Intel Arc vs AMD Radeon – The Next Battleground of Entry-Level Graphics
And It’s not just AMD that is investing in more powerful iGPUs. Intel has also unveiled in its own roadmap how they will be leveraging their Arc GPU IPs for integration within their future CPUs. AMD could be looking at heated competition coming from Intel which wants to implement their latest graphics IP within Meteor Lake CPUs as early as 2023. Contrary to AMD’s monolithic implementation, Intel will be using a multi-tiled approach for their iGPU and calls it a tGPU (Tiled GPU).
The GPUs will retain all the features of the IP such as DeepLink, XeSS, raytracing, and more. So it will all come down to who offers the best user experience and AMD might have an edge here with its more robust Radeon Software suite. Intel has a long way to go given all the troubles they have encountered on their first Arc launch so we will see how they stack up in 2023.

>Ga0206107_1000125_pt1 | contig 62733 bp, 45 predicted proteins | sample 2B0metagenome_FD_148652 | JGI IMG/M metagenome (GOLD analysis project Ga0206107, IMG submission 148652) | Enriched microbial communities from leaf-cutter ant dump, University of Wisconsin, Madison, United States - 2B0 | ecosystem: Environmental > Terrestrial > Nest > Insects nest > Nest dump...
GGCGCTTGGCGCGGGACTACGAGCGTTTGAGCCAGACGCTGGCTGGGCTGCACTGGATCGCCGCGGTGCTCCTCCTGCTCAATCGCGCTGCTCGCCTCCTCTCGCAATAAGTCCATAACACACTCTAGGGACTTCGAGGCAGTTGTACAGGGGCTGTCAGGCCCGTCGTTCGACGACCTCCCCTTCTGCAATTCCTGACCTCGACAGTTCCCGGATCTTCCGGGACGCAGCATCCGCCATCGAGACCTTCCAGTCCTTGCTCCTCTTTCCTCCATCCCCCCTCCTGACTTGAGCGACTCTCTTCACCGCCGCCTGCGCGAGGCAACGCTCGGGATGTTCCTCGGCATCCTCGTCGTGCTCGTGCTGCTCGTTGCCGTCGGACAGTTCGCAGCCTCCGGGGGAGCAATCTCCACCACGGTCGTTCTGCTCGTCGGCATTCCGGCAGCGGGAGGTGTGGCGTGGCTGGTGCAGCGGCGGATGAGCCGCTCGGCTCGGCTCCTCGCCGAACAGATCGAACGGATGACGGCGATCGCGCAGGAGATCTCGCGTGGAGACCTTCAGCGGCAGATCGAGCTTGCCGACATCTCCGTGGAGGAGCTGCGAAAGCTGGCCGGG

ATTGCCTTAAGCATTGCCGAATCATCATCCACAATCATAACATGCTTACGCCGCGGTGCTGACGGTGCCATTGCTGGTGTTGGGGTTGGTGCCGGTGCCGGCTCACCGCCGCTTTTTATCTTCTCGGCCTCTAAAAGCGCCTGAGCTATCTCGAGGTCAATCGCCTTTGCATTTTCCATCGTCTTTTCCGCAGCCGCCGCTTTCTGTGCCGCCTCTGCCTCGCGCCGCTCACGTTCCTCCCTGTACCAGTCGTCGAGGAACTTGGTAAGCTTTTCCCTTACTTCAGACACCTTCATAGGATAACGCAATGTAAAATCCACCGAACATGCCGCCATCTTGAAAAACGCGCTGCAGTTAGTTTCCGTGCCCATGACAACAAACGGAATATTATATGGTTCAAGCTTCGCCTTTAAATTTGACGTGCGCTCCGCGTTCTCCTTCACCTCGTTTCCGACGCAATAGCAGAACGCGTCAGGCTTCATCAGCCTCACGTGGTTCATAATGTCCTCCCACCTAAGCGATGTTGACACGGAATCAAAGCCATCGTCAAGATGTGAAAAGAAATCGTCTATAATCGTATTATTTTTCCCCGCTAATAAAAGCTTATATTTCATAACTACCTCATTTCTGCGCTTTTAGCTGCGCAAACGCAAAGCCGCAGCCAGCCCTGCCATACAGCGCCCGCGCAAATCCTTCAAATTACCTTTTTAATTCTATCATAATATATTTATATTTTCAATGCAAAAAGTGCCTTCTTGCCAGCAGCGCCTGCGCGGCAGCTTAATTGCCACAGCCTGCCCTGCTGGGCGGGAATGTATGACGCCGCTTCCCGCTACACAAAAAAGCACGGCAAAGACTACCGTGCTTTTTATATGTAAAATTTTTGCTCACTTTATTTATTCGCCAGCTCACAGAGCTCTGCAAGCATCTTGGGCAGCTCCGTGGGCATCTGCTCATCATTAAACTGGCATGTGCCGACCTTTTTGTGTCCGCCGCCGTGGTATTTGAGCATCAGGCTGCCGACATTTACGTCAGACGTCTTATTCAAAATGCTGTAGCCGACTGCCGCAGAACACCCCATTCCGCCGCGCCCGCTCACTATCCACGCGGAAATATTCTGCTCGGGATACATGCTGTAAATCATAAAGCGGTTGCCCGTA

While this all will mean the end of low-end discrete graphics cards, it will be all for a good cause because we have seen that entry-level graphics cards aren’t that good when compared to iGPUs anyways. This is particularly true in the laptop segment where the Navi 24 has proven to be far less impressive than the Radeon 680M. Even the desktop release has so far been disappointing and with the same performance coming to next-gen APUs, there won’t be a huge benefit of spending $150 US+ on a discrete graphics card.